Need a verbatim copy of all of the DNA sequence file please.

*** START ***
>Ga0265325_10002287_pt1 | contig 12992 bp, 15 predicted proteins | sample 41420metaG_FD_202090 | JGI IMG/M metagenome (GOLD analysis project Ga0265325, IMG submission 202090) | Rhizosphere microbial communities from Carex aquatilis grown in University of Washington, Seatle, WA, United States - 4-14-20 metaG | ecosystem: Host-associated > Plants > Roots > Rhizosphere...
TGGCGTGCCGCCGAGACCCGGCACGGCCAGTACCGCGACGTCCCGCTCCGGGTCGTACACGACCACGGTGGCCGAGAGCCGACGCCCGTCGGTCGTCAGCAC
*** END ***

>Ga0265325_10002287_pt1 | contig 12992 bp, 15 predicted proteins | sample 41420metaG_FD_202090 | JGI IMG/M metagenome (GOLD analysis project Ga0265325, IMG submission 202090) | Rhizosphere microbial communities from Carex aquatilis grown in University of Washington, Seatle, WA, United States - 4-14-20 metaG | ecosystem: Host-associated > Plants > Roots > Rhizosphere...
TGGCGTGCCGCCGAGACCCGGCACGGCCAGTACCGCGACGTCCCGCTCCGGGTCGTACACGACCACGGTGGCCGAGAGCCGACGCCCGTCGGTCGTCAGCAC